Metro Weekly

Will Maine’s Governor LePage resign?

Governor has come under scrutiny after leaving threatening, profanity-laced voicemail for a state representative

Paul LePage - Photo: Matt Gagnon, via Wikimedia.
Paul LePage – Photo: Matt Gagnon, via Wikimedia

“I’m looking at all options. I think some things I’ve been asked to do are beyond my ability. I’m not saying I’m not going to finish it…. If I’ve lost my ability to help Maine people, maybe it’s time to move on.”

–Maine Gov. Paul LePage (R), in a radio interview with Bangor talk radio station WVOM, in which he suggested he may not finish his term as governor, which ends January 2019. LePage has received criticism, including calls to step down or seek treatment for anger issues, for leaving a profanity-laced voicemail on the answering machine of a state representative with whom he had been feuding. LePage called the legislator, Democrat Drew Gattine, a “son-of-a-bitch, socialist cocksucker,” as first reported by the Portland Press-Herald.

During the radio interview, LePage apologized repeatedly to Gattine for leaving the voicemail. He also said he plans to invite Gattine for a face-to-face meeting. LePage left the voicemail after being told that Gattine had called him a racist, something Gattine denies, although he did criticize LePage for using racially-loaded language when speaking about Maine’s heroin addiction and opioid abuse problems, which LePage attributes the proliferation of to out-of-state black and Latino men who come to Maine to sell drugs.

“When I was called a racist, I just lost it, and there’s no excuse,” LePage said, comparing the idea of being called racist to “calling a black man the ‘N’ word or a woman the ‘C’ word.”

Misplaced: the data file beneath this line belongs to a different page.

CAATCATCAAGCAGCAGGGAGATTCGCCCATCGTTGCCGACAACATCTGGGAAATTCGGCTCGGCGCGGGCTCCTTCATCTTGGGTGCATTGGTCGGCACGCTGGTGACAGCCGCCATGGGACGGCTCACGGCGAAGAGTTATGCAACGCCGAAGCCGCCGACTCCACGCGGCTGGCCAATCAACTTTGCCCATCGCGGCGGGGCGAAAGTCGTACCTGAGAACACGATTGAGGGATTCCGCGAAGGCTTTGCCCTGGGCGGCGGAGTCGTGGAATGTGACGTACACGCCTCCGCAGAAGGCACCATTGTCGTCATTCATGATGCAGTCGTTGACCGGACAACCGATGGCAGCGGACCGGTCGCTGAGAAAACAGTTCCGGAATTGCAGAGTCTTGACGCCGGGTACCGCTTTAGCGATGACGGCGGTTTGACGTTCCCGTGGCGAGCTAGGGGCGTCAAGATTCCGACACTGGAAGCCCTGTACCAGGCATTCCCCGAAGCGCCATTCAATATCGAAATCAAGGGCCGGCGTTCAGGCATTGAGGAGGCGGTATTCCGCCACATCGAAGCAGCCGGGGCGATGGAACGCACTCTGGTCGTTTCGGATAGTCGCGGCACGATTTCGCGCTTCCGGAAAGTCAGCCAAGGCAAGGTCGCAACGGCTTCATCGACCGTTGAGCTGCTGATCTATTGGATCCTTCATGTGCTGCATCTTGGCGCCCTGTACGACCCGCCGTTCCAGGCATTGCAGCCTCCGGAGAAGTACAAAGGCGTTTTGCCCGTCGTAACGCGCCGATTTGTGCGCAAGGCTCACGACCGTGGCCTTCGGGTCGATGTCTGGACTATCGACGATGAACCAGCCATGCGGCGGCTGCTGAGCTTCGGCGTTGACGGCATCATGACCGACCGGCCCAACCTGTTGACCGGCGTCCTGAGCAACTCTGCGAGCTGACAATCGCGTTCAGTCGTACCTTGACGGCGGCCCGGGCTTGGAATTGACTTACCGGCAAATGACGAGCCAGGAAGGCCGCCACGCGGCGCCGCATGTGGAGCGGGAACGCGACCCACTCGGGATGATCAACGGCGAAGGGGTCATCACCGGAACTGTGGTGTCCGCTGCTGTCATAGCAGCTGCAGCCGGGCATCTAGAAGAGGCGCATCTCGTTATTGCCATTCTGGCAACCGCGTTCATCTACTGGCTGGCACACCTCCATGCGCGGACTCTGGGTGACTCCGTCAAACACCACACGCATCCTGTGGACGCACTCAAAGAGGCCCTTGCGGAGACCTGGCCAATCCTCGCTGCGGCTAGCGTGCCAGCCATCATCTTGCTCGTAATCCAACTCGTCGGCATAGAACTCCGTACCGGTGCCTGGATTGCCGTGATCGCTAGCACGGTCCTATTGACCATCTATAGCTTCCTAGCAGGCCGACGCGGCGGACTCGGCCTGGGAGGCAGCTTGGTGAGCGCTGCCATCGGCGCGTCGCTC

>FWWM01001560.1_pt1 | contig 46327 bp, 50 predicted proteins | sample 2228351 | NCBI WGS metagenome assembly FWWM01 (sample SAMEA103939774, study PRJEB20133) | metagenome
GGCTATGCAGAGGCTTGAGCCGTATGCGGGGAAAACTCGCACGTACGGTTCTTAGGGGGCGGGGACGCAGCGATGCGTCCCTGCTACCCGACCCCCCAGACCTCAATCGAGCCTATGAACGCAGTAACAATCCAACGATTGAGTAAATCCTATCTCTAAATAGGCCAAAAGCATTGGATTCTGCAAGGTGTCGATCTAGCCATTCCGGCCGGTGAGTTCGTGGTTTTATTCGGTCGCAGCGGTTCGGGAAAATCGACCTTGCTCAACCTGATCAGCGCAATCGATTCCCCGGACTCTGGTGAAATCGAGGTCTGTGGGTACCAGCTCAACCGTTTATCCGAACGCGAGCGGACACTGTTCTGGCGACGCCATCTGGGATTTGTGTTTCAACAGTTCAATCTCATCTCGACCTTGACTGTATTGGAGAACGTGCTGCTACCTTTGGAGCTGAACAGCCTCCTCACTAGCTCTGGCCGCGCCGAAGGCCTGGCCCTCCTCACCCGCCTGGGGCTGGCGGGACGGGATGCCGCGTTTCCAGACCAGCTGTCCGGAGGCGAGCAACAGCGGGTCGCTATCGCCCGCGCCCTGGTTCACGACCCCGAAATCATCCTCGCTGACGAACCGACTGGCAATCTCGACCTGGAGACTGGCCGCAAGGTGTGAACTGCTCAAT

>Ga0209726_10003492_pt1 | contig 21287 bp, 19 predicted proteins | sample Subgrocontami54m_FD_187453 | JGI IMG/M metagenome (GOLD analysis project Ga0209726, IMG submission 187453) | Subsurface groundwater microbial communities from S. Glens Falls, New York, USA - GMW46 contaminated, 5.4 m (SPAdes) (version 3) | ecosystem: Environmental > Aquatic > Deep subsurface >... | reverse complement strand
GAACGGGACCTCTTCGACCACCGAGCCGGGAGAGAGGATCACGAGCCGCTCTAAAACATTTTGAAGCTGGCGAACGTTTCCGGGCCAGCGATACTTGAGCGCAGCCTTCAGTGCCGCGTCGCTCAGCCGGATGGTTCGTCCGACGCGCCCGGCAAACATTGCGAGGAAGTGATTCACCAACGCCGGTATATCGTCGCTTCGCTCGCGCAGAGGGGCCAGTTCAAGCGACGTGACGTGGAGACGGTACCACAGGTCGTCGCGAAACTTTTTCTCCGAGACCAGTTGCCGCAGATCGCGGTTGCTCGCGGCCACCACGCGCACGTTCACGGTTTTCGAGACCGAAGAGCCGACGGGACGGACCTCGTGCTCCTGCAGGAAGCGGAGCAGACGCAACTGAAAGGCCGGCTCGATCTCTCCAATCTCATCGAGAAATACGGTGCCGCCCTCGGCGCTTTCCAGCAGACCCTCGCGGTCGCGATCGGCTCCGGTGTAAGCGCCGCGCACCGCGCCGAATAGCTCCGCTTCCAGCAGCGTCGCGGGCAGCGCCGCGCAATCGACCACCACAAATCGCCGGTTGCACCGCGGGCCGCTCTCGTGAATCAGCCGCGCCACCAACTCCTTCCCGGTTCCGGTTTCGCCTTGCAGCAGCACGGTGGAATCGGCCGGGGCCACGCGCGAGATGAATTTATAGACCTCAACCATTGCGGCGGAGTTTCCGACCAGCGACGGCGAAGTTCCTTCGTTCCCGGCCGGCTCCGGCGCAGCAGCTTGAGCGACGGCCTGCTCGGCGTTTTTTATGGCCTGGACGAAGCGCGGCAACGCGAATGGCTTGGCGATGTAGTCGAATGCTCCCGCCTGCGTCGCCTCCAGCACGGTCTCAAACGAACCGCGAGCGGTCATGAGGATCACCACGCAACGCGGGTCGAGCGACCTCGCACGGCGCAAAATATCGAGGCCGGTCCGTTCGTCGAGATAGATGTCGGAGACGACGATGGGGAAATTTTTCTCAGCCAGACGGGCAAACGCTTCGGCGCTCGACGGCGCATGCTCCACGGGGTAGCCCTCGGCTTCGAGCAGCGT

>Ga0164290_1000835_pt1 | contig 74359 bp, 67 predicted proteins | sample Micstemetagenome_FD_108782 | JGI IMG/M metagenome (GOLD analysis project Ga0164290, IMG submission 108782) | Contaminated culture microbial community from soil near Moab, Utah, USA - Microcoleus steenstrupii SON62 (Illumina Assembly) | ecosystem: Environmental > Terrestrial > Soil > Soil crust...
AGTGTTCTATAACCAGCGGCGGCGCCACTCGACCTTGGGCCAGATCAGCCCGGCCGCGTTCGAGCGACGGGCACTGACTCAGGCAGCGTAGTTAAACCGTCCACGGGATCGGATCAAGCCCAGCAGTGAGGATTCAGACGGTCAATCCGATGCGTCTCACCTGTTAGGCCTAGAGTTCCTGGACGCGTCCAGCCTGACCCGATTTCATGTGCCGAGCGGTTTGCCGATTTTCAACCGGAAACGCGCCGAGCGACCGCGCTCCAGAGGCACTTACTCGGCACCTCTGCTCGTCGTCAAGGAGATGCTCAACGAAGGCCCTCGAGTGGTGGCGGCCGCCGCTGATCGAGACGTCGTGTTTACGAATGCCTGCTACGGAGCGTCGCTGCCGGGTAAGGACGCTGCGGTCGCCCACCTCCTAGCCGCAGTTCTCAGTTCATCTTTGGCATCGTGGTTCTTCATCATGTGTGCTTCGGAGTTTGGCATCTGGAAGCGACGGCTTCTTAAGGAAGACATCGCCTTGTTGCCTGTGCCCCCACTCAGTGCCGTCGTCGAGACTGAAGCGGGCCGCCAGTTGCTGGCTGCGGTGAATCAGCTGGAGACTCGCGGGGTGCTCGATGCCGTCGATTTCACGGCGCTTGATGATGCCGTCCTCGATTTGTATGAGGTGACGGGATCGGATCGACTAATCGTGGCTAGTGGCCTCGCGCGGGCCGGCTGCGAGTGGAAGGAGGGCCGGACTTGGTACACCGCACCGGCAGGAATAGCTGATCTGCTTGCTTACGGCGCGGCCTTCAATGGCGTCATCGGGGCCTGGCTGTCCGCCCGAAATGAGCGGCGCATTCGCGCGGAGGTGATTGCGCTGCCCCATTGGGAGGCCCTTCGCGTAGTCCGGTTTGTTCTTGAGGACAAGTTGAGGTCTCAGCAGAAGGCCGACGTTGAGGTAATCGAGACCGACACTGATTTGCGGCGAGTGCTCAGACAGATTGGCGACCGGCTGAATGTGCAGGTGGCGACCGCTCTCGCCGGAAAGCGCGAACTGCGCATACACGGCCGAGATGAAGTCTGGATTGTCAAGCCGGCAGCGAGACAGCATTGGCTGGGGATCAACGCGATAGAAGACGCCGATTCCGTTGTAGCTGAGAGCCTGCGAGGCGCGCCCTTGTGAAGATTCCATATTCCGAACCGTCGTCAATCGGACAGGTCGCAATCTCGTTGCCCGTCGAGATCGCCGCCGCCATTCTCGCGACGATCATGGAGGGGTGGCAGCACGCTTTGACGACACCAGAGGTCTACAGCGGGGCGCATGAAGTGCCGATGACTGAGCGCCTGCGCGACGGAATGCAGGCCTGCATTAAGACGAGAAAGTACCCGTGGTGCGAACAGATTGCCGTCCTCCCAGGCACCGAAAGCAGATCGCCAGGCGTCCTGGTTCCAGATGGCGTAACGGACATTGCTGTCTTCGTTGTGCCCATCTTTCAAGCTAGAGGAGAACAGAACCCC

He added, “It’s unacceptable. It’s totally my fault.”

Democrats say LePage’s apology falls short and feel the governor should be punished. Even though some Republicans have floated the idea of censuring the governor, Democratic leaders believe a censure vote is not a harsh enough reprimand. Some Democrats have even raised the possibility of impeaching LePage.

“Today Maine finds itself in a situation where leaders and legislators of both parties agree that the governor is preventing the people’s business from getting done,” Democratic legislative leaders said in a statement. “A half-hearted, partial apology on a radio show does not get remotely close to addressing the core issue: Maine faces serious issues and its government is not functioning. This is not a partisan issue. People of good faith on both sides of the aisle as well as newspapers across the state are demanding the real action required to have a functioning government.”

Although he raised the specter of stepping down while on air at WVOM, LePage appeared to reverse course, taking to Twitter and tweeting: “Regarding rumors of resignation, to paraphrase Mark Twain: ‘The reports of my political demise are greatly exaggerated.'”

Republican legislative leaders are expected to hold a meeting later today to discuss what to do about the situation, after which they will propose a plan for reprimanding the governor for his actions.

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